Maggi drew its federal-recognition requirement from our decision in LaPier v. McCormick.The defendant in LaPier was convicted in state court for crimes that occurred within the Blackfeet Indian Reservation. 986 F.2d at 304. He filed a petition for habeas corpus, arguing that he was an Indian and thus should have been tried in federal court under the IMCA. Id. We rejected his argument, but we did not address whether he had "shown a significant degree of blood and sufficient connection to his tribe."Id. Instead, we held that he lost under "a simpler threshold question," whether "the Indian group with which [he] claim[ed] affiliation [was] a federally acknowledged Indian tribe."Id. at 304–05. Because the tribe in which he was enrolled was not federally recognized, we held that he was not an Indian under the IMCA. Id. at 306.
Maggi read LaPier to require federal recognition under both prongs of the Bruce test. But LaPier required federal recognition only under Bruce's second prong. The "dispositive" question in LaPier was whether "the Indian group with which LaPier claims affiliation [is] a federally acknowledged Indian tribe."Id. at 304–05 (emphasis added). We wrote that a "defendant whose only claim of membership or affiliation is with an Indian group that is not a federally acknowledged Indian tribe cannot be an Indian for criminal jurisdiction purposes."Id. at 305 (emphasis added).LaPier's discussion of federal recognition thus focused exclusively on the particular tribe with which the defendant was currently affiliated. See id. at 304–05.
Zepeda contends that Maggi was correctly decided. He argues, based on United States v. Antelope, 430 U.S. 641, 97 S.Ct. 1395, 51 L.Ed.2d 701 (1977), that if the first prong of the Bruce test requires only a quantum of Indian blood, without any connection under this prong to a federally recognized tribe, jurisdiction under the IMCA will depend upon a racial rather than a political classification. We disagree. We see nothing inconsistent between the Court's holding in Antelope and our holding here that the first prong of the Bruce test does not require that the quantum of blood be derived from a member of a federally recognized tribe. We do not concede that a requirement of Indian blood standing alone is necessarily a racial rather than a political classification. See, e.g.,25 U.S.C. § 479 (defining the term "Indian" in the Indian Reorganization Act to include "all persons of Indian descent who are members of any recognized Indian tribe now under Federal jurisdiction, and all persons who are descendants of such members who were, on June 1, 1934, residing within the present boundaries of any Indian reservation," and "further includ [ing] all other persons of one-half or more Indian blood") (emphasis added)); id. § 1679(a)(2) (defining "eligible" "Indians" to include members of non-federally recognized tribes so long as the person can demonstrate descent from an Indian resident in California as of 1852); id. § 500n (defining "natives of Alaska" as "native Indians, Eskimos, and Aleuts of whole or part blood inhabiting Alaska at the time of the Treaty of Cession of Alaska to the United States and their descendants of whole or part blood"); 25 C.F.R. § 83.7(e) (to be eligible for federal acknowledgment, a tribe must demonstrate, among other things, that its membership "consists of individuals who descend from a historical Indian tribe"). But even if it were, the second prong of the Bruce test, as understood in Maggi and as we understand it now, is enough to ensure that Indian status is not a racial classification, for the second prong requires, as a condition for the exercise of federal jurisdiction, that the defendant be a member of or be affiliated with a federally recognized tribe. See Bruce, 394 F.3d at 1224 (noting that the second prong requires a "non-racial link" to a tribe); LaPier, 986 F.2d at 305.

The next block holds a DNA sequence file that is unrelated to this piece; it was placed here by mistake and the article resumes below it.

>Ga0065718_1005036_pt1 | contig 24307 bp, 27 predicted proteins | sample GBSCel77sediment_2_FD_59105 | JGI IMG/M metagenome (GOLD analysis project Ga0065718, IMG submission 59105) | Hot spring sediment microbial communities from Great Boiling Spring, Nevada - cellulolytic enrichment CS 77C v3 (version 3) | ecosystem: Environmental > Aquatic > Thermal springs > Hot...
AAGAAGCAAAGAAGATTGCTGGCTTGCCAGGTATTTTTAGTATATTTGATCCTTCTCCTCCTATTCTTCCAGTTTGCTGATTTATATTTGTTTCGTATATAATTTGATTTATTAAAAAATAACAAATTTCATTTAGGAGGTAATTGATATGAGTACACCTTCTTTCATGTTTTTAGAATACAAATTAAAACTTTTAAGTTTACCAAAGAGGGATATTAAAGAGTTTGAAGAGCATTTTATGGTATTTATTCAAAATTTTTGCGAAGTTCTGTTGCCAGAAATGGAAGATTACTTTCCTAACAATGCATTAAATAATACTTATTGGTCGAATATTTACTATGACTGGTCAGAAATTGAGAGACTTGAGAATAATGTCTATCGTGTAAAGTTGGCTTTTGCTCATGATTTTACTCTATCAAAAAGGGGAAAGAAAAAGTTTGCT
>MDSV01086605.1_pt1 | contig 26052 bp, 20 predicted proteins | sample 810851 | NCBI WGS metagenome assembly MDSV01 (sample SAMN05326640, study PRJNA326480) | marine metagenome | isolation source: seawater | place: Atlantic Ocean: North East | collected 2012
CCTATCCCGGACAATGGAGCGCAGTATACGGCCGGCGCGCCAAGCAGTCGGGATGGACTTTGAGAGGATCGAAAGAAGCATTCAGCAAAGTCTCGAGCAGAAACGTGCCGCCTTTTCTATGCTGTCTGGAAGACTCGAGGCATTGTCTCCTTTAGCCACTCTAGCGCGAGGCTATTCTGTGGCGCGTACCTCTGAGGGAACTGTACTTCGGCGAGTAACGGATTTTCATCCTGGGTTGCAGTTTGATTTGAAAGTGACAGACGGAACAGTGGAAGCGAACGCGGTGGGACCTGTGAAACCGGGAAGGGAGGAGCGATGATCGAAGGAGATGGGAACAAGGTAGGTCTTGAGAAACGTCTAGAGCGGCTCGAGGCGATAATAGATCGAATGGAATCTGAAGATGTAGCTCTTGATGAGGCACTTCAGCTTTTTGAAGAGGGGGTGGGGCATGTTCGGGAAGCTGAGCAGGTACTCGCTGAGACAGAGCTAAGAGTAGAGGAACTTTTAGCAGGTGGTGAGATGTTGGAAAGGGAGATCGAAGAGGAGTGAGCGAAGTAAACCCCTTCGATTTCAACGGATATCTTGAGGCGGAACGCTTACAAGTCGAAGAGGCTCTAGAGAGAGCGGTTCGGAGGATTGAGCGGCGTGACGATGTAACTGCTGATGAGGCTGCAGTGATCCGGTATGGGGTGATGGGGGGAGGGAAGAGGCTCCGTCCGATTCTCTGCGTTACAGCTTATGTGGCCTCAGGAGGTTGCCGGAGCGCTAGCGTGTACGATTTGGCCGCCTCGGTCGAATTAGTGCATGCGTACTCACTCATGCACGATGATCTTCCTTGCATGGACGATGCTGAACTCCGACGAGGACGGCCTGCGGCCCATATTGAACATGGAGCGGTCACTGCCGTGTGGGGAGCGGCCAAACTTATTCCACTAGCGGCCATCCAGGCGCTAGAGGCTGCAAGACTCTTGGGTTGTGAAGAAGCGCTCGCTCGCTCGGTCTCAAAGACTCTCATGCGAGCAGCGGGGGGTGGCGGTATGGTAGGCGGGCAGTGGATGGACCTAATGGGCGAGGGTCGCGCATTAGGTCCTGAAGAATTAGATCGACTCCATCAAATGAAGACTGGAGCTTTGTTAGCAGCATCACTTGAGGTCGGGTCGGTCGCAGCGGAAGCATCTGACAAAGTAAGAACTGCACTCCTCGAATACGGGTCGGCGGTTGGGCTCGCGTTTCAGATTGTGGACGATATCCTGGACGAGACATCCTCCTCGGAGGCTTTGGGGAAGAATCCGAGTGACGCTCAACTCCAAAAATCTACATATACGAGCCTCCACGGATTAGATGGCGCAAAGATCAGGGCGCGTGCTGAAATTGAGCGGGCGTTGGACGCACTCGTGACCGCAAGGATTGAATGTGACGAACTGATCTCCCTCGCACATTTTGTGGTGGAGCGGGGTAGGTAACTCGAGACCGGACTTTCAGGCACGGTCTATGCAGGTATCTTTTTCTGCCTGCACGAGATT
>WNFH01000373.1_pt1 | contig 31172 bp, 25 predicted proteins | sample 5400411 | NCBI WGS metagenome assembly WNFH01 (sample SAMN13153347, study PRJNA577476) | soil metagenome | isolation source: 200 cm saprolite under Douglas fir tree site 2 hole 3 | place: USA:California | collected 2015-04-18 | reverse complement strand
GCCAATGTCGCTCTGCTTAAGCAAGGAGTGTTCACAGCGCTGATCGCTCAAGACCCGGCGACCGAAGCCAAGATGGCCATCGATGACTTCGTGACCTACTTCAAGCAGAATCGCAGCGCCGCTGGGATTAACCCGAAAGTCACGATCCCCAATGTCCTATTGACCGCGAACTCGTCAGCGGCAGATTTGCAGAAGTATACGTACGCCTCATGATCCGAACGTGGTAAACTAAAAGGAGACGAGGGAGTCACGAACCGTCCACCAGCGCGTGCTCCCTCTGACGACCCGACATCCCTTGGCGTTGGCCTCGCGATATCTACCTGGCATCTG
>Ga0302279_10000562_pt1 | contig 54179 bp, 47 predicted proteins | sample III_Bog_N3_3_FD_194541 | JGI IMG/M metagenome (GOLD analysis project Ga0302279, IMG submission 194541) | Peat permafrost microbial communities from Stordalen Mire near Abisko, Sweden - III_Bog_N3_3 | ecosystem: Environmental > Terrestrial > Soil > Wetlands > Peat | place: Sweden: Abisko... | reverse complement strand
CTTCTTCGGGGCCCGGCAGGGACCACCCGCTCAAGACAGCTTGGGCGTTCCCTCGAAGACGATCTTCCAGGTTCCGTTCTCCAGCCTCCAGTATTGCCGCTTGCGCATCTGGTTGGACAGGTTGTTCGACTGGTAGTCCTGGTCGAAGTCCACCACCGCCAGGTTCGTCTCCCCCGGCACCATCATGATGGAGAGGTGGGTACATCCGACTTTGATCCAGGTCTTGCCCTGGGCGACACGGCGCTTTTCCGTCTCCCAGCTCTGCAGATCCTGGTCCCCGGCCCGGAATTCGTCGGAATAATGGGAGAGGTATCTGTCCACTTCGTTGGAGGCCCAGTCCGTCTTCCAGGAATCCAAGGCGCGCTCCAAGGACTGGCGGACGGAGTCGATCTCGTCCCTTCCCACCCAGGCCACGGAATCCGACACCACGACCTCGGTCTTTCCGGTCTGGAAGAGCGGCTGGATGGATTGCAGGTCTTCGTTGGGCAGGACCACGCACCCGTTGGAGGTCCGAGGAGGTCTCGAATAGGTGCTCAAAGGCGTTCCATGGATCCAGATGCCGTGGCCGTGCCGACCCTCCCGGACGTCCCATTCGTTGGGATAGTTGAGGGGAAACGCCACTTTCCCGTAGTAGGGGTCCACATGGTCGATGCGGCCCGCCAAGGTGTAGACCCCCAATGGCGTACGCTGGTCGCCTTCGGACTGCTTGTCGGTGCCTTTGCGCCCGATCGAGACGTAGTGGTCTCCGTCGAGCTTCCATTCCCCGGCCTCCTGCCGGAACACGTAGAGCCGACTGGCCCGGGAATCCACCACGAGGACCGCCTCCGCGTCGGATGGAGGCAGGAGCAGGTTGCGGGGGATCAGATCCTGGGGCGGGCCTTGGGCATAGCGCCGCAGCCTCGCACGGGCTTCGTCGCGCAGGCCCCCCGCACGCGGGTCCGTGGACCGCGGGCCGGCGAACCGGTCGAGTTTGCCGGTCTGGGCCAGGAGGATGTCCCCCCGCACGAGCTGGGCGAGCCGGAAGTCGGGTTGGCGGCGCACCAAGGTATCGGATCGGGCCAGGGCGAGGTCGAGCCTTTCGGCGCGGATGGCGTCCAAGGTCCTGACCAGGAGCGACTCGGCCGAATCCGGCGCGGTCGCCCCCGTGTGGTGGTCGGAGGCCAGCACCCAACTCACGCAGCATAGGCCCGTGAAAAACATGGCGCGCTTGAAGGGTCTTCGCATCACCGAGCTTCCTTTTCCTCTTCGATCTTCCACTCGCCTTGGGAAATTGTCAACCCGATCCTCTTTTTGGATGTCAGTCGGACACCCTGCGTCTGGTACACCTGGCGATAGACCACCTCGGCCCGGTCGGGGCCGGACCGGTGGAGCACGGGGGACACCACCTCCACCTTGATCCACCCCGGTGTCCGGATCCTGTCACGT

*7 In Antelope, the Indian defendants had been convicted of first-degree felony murder under the IMCA. 430 U.S. at 642–43. If they had been tried under Idaho law, the prosecution would have had to prove additional elements of premeditation and deliberation, because Idaho law lacked an applicable felony-murder provision. Id. at 643–44. The Ninth Circuit held that the disadvantage imposed on defendants under the IMCA violated equal protection because "the sole basis for the disparate treatment of appellants and non-Indians is that of race."United States v. Antelope, 523 F.2d 400, 403 (9th Cir.1975) (emphasis in original). The Supreme Court reversed.It held that the IMCA was "not based upon impermissible [racial] classifications." Antelope, 430 U.S. at 646. "Federal regulation of Indian tribes," the Court wrote, "is governance of once-sovereign political communities; it is not to be viewed as legislation of a 'racial group consisting of Indians." ' Id. (quoting Morton v. Mancari, 417 U.S. 535, 553 n. 24, 94 S.Ct. 2474, 41 L.Ed.2d 290 (1974) (some internal quotation marks omitted)).